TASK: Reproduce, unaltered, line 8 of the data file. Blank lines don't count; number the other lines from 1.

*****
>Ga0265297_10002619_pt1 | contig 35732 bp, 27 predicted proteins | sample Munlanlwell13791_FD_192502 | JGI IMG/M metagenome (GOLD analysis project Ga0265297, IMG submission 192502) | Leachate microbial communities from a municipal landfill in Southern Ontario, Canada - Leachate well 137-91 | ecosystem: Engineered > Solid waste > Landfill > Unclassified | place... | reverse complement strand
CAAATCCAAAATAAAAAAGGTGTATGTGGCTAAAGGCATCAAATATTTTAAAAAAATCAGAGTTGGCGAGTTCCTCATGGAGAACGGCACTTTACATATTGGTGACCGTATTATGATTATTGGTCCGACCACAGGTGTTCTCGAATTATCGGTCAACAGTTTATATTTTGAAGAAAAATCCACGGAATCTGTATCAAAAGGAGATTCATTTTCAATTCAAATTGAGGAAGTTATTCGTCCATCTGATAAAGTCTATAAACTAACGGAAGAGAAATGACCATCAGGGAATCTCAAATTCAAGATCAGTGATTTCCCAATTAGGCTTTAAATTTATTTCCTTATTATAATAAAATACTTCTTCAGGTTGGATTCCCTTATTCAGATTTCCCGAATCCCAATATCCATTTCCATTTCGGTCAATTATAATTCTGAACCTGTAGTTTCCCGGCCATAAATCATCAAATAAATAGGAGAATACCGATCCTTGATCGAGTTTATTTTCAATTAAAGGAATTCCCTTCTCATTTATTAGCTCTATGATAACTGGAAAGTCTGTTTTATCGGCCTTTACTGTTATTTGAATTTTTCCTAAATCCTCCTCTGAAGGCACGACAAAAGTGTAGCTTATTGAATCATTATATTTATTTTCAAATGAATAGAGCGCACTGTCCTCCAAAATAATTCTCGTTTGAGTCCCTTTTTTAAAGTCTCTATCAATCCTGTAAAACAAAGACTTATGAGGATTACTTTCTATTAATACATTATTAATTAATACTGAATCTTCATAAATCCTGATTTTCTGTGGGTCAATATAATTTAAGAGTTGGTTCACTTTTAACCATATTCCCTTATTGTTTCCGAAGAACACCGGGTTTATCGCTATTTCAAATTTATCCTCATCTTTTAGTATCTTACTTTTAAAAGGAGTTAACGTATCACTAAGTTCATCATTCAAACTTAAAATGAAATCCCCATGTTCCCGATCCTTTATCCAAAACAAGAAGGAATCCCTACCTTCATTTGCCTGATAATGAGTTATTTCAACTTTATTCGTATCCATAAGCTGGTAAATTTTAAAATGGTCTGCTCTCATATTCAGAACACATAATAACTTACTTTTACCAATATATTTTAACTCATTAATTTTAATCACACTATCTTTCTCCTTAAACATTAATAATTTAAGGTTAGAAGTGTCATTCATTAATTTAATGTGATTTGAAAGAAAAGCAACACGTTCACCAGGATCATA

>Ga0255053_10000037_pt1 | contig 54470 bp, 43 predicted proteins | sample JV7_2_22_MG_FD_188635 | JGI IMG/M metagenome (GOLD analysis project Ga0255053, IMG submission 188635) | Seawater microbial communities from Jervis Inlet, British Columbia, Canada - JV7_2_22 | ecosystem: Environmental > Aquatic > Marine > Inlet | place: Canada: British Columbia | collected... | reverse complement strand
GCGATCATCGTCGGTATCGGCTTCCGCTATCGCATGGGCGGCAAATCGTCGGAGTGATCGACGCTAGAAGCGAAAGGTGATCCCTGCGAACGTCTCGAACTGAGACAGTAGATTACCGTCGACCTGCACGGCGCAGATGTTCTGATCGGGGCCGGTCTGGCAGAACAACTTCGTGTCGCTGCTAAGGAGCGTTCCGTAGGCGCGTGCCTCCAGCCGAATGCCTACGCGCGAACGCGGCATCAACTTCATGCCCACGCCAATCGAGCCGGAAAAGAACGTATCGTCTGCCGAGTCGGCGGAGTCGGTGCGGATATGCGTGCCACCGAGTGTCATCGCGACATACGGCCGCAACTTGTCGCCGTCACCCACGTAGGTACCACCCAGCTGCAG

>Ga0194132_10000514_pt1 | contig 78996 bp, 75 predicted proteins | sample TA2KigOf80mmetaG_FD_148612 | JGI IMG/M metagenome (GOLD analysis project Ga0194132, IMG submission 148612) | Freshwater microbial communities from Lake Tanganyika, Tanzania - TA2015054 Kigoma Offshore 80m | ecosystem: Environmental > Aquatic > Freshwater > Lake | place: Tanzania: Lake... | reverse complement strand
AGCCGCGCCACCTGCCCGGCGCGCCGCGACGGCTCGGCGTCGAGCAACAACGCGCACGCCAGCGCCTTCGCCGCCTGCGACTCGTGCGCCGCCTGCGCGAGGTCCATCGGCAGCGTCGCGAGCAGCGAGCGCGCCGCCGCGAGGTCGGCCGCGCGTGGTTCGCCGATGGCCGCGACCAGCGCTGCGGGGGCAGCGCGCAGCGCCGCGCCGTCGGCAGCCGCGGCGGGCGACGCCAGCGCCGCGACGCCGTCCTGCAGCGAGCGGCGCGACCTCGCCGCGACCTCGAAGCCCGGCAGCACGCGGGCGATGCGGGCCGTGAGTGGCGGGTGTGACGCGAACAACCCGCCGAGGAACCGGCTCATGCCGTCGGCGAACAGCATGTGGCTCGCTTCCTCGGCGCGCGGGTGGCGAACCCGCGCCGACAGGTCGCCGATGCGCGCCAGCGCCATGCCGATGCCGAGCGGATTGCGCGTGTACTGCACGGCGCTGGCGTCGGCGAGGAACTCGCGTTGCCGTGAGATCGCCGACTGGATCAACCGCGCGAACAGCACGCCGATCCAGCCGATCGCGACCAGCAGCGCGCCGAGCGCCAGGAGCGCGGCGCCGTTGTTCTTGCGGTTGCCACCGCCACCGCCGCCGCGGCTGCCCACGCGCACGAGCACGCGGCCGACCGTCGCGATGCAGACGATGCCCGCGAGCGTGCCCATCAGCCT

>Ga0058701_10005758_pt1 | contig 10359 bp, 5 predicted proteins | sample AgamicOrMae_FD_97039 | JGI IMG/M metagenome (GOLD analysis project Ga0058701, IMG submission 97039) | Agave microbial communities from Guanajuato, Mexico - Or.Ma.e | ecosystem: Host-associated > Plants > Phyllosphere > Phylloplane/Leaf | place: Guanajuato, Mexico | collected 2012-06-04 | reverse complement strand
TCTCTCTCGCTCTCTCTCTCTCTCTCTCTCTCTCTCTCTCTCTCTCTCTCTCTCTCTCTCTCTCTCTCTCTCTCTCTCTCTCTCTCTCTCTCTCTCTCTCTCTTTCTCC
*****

TCTCTCTCGCTCTCTCTCTCTCTCTCTCTCTCTCTCTCTCTCTCTCTCTCTCTCTCTCTCTCTCTCTCTCTCTCTCTCTCTCTCTCTCTCTCTCTCTCTCTCTTTCTCC